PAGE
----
Going through my parents' stuff didn't make me suddenly miss them, but I became more intrigued by them every day. I wanted to know more and more about them, to solve their mysteries. At the same time, I felt a corresponding, if conflicting, urge to speak, or write, about what many people seemed to think was unspeakable: my ever-present lack of grief. So I decided to combine these seemingly divergent impulses into an Tumblr blog called My Dead Parents, which I kept anonymous both out of respect for my family and because, after years of writing fiction, I wasn't sure if I could handle revealing so much about myself in writing.
Anya Yurchyshyn writes about rediscovering
her parents through their letters, after their deaths.
posted by the man of twists and turns
on Apr 20, 2013 -
"Andrea Yates' story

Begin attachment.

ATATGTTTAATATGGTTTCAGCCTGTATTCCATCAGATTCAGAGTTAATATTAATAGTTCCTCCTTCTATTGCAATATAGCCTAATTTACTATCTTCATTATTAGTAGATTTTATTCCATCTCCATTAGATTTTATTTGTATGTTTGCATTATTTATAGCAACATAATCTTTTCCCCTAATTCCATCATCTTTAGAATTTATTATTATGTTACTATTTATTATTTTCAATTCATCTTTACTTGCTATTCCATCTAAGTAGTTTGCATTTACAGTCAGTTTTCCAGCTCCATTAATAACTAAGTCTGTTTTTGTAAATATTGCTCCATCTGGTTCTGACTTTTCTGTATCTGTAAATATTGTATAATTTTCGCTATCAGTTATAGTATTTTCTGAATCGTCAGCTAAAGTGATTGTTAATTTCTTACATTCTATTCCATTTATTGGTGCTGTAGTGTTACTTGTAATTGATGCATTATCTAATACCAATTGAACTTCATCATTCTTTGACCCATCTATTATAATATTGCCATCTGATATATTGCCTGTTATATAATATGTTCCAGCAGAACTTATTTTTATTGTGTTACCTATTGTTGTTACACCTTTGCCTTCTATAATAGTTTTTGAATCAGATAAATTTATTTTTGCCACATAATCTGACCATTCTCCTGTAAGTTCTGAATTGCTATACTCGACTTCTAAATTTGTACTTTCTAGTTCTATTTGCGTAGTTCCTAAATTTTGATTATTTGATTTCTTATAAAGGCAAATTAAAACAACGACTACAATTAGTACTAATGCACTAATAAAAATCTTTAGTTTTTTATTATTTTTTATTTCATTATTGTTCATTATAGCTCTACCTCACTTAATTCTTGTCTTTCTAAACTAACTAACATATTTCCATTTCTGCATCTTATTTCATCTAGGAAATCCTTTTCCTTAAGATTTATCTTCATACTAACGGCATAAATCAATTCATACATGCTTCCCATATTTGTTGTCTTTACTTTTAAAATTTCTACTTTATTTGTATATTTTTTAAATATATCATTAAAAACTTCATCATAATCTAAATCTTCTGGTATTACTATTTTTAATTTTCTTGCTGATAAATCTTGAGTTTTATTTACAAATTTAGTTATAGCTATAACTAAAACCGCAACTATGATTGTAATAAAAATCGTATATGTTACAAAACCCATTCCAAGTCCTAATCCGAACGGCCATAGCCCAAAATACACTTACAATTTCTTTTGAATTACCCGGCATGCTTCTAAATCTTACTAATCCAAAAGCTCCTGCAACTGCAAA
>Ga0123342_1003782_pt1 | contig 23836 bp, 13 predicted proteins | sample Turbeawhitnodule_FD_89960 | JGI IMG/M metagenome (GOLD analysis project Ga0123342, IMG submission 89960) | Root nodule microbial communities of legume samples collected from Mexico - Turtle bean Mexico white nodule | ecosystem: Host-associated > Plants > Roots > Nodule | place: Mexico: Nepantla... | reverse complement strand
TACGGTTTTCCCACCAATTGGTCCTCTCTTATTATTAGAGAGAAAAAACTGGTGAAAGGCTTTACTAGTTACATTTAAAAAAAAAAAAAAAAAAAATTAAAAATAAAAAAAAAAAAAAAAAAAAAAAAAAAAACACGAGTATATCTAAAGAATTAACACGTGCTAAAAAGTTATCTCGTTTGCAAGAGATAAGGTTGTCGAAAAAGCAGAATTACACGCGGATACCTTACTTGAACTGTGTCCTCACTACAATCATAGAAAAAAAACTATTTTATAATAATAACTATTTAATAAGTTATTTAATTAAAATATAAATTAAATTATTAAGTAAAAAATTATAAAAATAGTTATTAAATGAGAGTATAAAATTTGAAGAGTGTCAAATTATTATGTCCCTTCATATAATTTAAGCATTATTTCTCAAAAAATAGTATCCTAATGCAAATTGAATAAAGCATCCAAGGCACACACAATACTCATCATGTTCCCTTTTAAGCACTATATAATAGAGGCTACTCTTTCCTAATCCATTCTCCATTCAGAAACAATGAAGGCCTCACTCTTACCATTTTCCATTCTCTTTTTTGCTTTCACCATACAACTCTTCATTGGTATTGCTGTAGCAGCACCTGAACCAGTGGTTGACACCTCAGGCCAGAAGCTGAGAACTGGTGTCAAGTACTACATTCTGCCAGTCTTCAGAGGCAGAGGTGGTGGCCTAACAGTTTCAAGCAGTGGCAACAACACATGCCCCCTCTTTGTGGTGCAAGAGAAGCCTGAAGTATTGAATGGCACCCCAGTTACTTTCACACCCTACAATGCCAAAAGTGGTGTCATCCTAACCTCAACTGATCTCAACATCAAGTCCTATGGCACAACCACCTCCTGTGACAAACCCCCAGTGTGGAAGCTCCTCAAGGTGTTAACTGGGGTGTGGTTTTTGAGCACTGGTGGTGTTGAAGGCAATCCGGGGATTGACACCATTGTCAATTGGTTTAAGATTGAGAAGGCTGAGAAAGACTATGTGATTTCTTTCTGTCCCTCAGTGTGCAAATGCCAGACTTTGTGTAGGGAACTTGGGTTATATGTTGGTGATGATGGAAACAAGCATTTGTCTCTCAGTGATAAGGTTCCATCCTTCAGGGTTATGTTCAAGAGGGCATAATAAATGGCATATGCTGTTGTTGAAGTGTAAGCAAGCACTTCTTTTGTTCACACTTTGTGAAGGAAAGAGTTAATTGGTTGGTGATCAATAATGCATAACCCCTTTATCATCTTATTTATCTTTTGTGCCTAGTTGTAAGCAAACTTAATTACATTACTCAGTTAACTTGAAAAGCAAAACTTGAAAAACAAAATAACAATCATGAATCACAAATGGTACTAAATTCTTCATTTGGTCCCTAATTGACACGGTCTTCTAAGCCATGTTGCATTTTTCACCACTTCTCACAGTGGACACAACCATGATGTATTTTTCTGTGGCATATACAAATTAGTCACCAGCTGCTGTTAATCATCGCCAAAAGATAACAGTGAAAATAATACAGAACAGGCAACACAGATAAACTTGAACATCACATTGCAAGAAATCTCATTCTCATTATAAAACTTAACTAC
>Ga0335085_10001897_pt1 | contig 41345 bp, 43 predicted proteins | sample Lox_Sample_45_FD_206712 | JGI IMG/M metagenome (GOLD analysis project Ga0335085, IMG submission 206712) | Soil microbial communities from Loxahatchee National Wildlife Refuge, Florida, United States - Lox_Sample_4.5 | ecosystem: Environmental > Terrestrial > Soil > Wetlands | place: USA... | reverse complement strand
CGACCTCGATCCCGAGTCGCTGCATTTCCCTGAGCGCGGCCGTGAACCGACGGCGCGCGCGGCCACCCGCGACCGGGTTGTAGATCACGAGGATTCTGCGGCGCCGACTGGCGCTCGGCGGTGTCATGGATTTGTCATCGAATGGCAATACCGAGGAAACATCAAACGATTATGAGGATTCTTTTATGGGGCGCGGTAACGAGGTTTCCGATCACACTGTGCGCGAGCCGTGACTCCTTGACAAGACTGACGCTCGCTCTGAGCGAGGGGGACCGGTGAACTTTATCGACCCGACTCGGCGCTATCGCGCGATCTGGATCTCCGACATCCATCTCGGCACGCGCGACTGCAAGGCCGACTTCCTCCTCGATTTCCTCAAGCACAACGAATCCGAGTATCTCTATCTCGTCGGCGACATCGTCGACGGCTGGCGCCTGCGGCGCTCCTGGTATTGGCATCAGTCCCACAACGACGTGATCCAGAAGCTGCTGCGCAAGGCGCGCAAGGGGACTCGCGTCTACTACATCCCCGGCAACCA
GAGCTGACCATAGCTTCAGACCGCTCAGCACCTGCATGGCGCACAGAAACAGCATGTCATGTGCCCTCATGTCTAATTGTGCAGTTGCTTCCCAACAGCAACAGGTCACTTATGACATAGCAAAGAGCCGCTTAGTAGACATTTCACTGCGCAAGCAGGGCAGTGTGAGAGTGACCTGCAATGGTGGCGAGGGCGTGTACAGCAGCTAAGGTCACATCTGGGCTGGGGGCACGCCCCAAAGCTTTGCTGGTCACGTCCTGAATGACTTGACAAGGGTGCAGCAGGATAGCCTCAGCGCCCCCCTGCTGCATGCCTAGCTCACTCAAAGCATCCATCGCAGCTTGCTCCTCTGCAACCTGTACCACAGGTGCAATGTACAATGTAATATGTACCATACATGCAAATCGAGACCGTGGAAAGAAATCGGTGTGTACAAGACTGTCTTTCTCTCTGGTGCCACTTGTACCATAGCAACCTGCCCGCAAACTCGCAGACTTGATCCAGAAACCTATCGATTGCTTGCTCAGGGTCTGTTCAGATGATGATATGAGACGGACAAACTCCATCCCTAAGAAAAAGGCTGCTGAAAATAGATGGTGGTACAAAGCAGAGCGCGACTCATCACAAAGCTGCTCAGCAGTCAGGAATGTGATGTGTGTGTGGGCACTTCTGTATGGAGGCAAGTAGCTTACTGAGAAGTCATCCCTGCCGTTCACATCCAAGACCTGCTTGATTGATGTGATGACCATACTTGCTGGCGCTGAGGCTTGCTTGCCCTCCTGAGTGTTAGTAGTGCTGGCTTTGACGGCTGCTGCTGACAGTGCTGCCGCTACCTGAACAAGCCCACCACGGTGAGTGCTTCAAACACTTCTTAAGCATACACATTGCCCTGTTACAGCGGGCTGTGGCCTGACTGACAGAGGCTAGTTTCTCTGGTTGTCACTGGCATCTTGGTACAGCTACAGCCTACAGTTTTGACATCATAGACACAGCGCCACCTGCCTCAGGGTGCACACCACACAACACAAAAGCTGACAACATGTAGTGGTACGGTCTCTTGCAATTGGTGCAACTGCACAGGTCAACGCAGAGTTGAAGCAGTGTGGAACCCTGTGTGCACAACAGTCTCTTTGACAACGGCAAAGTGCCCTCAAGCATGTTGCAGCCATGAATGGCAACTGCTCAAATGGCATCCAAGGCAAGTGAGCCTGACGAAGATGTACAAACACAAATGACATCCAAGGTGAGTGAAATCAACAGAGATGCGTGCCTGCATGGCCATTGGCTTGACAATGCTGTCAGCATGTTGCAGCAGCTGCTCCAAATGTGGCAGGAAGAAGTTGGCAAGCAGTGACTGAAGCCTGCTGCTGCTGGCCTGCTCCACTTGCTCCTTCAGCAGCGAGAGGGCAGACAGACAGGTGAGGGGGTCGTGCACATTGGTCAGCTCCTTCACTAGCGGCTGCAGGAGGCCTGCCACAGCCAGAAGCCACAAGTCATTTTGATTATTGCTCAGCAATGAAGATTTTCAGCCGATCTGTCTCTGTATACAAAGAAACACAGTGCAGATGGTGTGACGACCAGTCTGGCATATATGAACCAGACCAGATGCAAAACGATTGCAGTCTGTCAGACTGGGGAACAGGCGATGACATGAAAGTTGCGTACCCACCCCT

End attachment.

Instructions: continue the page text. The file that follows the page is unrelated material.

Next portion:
tracks so many of the themes we talk about all the time today. The role of religion in family life. The cognitive dissonance of so many marriages. Lingering stigmas about mental illness, especially as they relate to postpartum depression. The Yates trial was a big deal 10 years ago — even though it was overshadowed by the fallout from 9/11." The Atlantic looks back
at the Andrea Yates case and how she's doing now
posted by Brandon Blatcher
on Mar 20, 2012 -
This past August a murder charge was dismissed against Nga Truong, a young mother who had confessed to Worcester, MA Police interrogators in 2008 that she had smothered and killed her 13 month-old baby, Khyle. A judge later concluded that confession was coerced -- extracted in part by police "deception," "trickery and implied promises" -- and the case was dropped. (pdf)
. Her case raises questions: What coercive power do detectives have who are driven to extract confessions? Under what circumstances might someone admit to a crime they have not committed? WBUR